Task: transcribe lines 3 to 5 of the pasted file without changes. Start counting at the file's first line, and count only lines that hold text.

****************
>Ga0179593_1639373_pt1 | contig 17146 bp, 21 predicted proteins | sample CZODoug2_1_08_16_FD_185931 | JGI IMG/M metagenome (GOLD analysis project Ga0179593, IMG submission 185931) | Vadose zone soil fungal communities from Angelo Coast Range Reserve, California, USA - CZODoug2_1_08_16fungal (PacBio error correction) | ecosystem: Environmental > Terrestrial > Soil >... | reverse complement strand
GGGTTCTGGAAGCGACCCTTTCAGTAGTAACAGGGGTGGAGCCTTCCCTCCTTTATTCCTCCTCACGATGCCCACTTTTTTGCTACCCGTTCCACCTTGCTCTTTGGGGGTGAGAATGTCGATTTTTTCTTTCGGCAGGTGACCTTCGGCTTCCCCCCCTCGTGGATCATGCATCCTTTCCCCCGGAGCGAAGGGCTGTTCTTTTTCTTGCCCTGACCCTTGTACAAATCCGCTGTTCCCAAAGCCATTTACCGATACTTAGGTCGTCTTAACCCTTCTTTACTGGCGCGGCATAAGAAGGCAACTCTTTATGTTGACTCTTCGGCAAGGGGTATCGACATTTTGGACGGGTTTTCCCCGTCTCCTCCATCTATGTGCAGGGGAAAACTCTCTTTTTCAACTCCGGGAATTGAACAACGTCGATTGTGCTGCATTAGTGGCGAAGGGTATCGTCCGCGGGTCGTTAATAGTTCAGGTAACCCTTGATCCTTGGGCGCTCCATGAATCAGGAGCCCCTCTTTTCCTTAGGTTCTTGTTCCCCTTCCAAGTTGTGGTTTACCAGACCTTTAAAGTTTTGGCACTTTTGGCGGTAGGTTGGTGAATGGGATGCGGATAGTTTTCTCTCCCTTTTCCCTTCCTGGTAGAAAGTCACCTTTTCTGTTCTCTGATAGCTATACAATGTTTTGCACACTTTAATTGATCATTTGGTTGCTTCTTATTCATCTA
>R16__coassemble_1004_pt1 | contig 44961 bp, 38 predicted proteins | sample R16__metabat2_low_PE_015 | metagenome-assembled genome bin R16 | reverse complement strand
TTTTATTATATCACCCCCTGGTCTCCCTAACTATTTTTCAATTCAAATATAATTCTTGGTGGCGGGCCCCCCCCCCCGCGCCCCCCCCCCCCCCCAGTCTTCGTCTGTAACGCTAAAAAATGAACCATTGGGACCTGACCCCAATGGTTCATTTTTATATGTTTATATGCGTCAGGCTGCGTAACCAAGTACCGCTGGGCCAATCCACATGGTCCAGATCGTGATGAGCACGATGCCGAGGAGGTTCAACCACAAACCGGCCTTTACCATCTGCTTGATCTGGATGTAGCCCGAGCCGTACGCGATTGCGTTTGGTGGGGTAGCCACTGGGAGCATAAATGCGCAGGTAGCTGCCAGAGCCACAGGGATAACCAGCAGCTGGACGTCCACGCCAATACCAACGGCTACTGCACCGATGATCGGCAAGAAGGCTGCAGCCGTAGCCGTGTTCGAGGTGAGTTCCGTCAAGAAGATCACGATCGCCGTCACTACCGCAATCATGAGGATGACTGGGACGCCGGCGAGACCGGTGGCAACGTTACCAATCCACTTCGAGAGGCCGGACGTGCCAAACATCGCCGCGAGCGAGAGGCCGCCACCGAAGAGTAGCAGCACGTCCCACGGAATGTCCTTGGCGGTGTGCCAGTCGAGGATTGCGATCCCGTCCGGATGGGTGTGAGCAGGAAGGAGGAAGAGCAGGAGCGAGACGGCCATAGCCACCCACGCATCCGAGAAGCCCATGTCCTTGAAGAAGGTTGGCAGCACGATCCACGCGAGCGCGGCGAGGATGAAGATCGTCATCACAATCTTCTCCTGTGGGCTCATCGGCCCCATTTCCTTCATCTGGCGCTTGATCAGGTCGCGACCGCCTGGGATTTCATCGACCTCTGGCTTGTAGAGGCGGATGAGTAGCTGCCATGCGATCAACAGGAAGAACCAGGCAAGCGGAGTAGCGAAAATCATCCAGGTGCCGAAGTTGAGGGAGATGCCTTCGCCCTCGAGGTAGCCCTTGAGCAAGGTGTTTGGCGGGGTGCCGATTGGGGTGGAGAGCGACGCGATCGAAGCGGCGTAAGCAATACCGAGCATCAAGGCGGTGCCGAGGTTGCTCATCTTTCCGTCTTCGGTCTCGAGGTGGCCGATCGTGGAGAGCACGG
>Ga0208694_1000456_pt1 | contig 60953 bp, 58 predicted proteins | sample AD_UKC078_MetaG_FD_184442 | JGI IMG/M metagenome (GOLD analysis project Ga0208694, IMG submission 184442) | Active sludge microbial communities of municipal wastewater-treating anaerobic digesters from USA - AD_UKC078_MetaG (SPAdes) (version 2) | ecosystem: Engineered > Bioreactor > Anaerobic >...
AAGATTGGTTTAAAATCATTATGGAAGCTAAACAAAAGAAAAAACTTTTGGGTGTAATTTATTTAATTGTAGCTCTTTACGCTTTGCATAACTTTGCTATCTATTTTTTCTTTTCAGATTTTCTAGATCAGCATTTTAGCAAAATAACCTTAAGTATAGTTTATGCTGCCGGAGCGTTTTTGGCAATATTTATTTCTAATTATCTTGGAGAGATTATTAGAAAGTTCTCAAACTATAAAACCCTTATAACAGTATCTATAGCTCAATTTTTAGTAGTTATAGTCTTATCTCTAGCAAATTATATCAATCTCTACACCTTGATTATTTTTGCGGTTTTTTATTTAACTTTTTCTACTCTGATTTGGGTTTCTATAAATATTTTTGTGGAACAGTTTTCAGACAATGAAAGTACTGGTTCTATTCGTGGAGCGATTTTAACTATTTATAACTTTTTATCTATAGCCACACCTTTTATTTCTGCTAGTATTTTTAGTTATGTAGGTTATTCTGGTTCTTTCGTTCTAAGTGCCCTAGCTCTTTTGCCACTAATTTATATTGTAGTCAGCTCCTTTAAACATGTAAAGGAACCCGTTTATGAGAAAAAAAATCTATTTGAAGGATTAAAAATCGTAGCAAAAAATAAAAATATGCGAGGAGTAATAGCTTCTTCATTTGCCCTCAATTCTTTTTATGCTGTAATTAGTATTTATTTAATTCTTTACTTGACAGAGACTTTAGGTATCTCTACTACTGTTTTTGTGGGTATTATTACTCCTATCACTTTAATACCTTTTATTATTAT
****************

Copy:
>R16__coassemble_1004_pt1 | contig 44961 bp, 38 predicted proteins | sample R16__metabat2_low_PE_015 | metagenome-assembled genome bin R16 | reverse complement strand
TTTTATTATATCACCCCCTGGTCTCCCTAACTATTTTTCAATTCAAATATAATTCTTGGTGGCGGGCCCCCCCCCCCGCGCCCCCCCCCCCCCCCAGTCTTCGTCTGTAACGCTAAAAAATGAACCATTGGGACCTGACCCCAATGGTTCATTTTTATATGTTTATATGCGTCAGGCTGCGTAACCAAGTACCGCTGGGCCAATCCACATGGTCCAGATCGTGATGAGCACGATGCCGAGGAGGTTCAACCACAAACCGGCCTTTACCATCTGCTTGATCTGGATGTAGCCCGAGCCGTACGCGATTGCGTTTGGTGGGGTAGCCACTGGGAGCATAAATGCGCAGGTAGCTGCCAGAGCCACAGGGATAACCAGCAGCTGGACGTCCACGCCAATACCAACGGCTACTGCACCGATGATCGGCAAGAAGGCTGCAGCCGTAGCCGTGTTCGAGGTGAGTTCCGTCAAGAAGATCACGATCGCCGTCACTACCGCAATCATGAGGATGACTGGGACGCCGGCGAGACCGGTGGCAACGTTACCAATCCACTTCGAGAGGCCGGACGTGCCAAACATCGCCGCGAGCGAGAGGCCGCCACCGAAGAGTAGCAGCACGTCCCACGGAATGTCCTTGGCGGTGTGCCAGTCGAGGATTGCGATCCCGTCCGGATGGGTGTGAGCAGGAAGGAGGAAGAGCAGGAGCGAGACGGCCATAGCCACCCACGCATCCGAGAAGCCCATGTCCTTGAAGAAGGTTGGCAGCACGATCCACGCGAGCGCGGCGAGGATGAAGATCGTCATCACAATCTTCTCCTGTGGGCTCATCGGCCCCATTTCCTTCATCTGGCGCTTGATCAGGTCGCGACCGCCTGGGATTTCATCGACCTCTGGCTTGTAGAGGCGGATGAGTAGCTGCCATGCGATCAACAGGAAGAACCAGGCAAGCGGAGTAGCGAAAATCATCCAGGTGCCGAAGTTGAGGGAGATGCCTTCGCCCTCGAGGTAGCCCTTGAGCAAGGTGTTTGGCGGGGTGCCGATTGGGGTGGAGAGCGACGCGATCGAAGCGGCGTAAGCAATACCGAGCATCAAGGCGGTGCCGAGGTTGCTCATCTTTCCGTCTTCGGTCTCGAGGTGGCCGATCGTGGAGAGCACGG
>Ga0208694_1000456_pt1 | contig 60953 bp, 58 predicted proteins | sample AD_UKC078_MetaG_FD_184442 | JGI IMG/M metagenome (GOLD analysis project Ga0208694, IMG submission 184442) | Active sludge microbial communities of municipal wastewater-treating anaerobic digesters from USA - AD_UKC078_MetaG (SPAdes) (version 2) | ecosystem: Engineered > Bioreactor > Anaerobic >...